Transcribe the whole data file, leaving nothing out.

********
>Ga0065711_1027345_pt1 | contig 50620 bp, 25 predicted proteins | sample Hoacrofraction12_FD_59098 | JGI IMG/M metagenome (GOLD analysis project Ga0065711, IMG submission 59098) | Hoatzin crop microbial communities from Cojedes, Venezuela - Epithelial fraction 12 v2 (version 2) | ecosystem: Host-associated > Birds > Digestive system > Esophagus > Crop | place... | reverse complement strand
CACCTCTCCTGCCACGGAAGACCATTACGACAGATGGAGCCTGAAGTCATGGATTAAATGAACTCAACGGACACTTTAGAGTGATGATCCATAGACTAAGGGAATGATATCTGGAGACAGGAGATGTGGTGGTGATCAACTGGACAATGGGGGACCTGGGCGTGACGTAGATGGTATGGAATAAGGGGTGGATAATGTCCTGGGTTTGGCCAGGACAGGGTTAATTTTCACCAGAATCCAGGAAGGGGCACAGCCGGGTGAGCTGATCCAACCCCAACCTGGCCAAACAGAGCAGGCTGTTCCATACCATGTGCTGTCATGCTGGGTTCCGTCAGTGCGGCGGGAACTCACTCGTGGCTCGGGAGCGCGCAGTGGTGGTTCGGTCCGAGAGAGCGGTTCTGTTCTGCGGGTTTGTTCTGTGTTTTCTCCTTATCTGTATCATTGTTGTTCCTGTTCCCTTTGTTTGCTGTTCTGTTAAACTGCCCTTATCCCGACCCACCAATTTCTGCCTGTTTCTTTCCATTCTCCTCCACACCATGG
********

>Ga0065711_1027345_pt1 | contig 50620 bp, 25 predicted proteins | sample Hoacrofraction12_FD_59098 | JGI IMG/M metagenome (GOLD analysis project Ga0065711, IMG submission 59098) | Hoatzin crop microbial communities from Cojedes, Venezuela - Epithelial fraction 12 v2 (version 2) | ecosystem: Host-associated > Birds > Digestive system > Esophagus > Crop | place... | reverse complement strand
CACCTCTCCTGCCACGGAAGACCATTACGACAGATGGAGCCTGAAGTCATGGATTAAATGAACTCAACGGACACTTTAGAGTGATGATCCATAGACTAAGGGAATGATATCTGGAGACAGGAGATGTGGTGGTGATCAACTGGACAATGGGGGACCTGGGCGTGACGTAGATGGTATGGAATAAGGGGTGGATAATGTCCTGGGTTTGGCCAGGACAGGGTTAATTTTCACCAGAATCCAGGAAGGGGCACAGCCGGGTGAGCTGATCCAACCCCAACCTGGCCAAACAGAGCAGGCTGTTCCATACCATGTGCTGTCATGCTGGGTTCCGTCAGTGCGGCGGGAACTCACTCGTGGCTCGGGAGCGCGCAGTGGTGGTTCGGTCCGAGAGAGCGGTTCTGTTCTGCGGGTTTGTTCTGTGTTTTCTCCTTATCTGTATCATTGTTGTTCCTGTTCCCTTTGTTTGCTGTTCTGTTAAACTGCCCTTATCCCGACCCACCAATTTCTGCCTGTTTCTTTCCATTCTCCTCCACACCATGG